The new status symbol for China’s ultra rich businessmen: a private jet.
But before this fad can truly take off, authorities have to loosen up strict regulations governing the domestic airspace.
By Yang Jian and Zha Minjie
JIABEI Yanzi, a coal mine boss from northern China, glimpsed a light Piaggio private jetand soon moved her eyes onto the nearby Boeing 737-700 business jet that was farbigger and cost more than US$30 million.
“I’d like to buy this one, as the first one is too small for me,” said Jiabei, vice chairmanof the Yulong Group in Shuozhou, a city in coal-rich Shanxi Province. She was amongthe first group of visitors to the inaugural Asia Business Aviation Conference andExhibition that started yesterday at Shanghai’s Hongqiao International Airport.
Ten business jets were sold yesterday, mainly between jet manufacturers andcorporate buyers on the first day of the exhibition.
There were a few rich businesspeople, including bosses working in energy and real estate like Jiabei, whowere also among the first batch of buyers.
“The traffic in Shanxi is too inconvenient, so I will buy a plane as a traffic tool,” saidJiabei.
More than 150 exhibitors and about 5,000 to 6,000 visitors, including leadingmanufacturers, financiers, businesspeople and government officials, are expected atthe three-day exhibition.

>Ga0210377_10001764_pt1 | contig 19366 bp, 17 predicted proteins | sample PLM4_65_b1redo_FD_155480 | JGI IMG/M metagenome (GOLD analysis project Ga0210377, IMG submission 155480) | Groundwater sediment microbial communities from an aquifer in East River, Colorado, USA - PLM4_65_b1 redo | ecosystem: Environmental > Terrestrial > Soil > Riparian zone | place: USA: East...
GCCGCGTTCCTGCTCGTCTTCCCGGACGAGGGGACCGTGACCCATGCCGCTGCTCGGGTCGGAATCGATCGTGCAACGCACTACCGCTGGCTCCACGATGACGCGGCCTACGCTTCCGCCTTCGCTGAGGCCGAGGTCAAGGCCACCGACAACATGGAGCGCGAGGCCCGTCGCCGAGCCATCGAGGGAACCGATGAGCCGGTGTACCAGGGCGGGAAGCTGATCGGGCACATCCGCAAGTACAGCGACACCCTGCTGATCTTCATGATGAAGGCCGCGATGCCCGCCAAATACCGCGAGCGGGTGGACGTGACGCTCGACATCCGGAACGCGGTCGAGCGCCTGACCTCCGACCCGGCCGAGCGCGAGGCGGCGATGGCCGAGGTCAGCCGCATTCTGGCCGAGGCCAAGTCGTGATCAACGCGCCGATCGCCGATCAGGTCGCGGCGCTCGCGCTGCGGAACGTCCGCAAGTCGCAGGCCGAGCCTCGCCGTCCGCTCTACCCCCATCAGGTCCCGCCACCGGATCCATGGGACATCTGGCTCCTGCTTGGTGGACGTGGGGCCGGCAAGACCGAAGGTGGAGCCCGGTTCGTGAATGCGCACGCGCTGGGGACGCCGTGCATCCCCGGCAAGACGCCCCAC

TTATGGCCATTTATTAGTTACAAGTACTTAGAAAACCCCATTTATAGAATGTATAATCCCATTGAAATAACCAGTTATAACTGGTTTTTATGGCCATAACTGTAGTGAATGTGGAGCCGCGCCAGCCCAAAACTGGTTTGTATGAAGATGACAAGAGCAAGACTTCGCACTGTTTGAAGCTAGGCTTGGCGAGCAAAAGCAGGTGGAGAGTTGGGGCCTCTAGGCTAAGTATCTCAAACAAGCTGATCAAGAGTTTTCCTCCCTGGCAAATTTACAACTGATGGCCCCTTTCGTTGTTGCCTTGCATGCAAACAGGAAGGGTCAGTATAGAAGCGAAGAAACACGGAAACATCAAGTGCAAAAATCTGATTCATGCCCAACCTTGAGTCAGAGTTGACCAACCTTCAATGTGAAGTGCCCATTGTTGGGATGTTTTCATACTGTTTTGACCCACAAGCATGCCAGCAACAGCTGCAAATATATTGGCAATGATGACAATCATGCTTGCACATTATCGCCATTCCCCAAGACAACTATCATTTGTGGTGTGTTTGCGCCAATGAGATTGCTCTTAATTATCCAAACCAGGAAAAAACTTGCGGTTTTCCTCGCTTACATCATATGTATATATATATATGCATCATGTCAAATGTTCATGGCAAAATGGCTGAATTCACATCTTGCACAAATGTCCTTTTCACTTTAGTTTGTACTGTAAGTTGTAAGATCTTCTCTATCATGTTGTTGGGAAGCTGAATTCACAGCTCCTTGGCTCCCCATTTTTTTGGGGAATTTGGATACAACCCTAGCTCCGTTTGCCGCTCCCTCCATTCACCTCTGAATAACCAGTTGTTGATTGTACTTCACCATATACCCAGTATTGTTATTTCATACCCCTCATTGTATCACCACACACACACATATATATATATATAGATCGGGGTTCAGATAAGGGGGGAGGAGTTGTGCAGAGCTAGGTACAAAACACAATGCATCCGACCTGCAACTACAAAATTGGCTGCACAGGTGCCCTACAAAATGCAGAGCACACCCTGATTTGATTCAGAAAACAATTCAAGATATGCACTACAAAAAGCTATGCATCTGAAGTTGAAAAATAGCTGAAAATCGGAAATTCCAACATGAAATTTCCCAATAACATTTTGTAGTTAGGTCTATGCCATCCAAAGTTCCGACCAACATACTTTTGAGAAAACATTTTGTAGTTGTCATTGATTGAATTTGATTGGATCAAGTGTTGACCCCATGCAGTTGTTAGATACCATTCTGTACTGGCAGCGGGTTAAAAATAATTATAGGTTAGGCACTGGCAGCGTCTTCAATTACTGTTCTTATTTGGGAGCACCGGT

Jiabei brought along 20 bosses in the energy and real estate fields, who said theyplanned to buy at least 10 planes.
“Most of us plan to buy private planes, mainly for personal use,” said one of the bosseswho declined to be named.
Queues were common in the afternoon as the 30 planes, each costing more than 200million yuan, were on display and potential buyers peered inside.
“More than 20 customers have come to ask for information about the planes, with halfexpressing their buying interest,” said Tian Jun, chief representative of Avion PacificLimited, a business jet sales company.
The manufacturer Gulfstream and private jet-leasing companies including Asian SkyGroup and Vistajet also signed purchase contracts.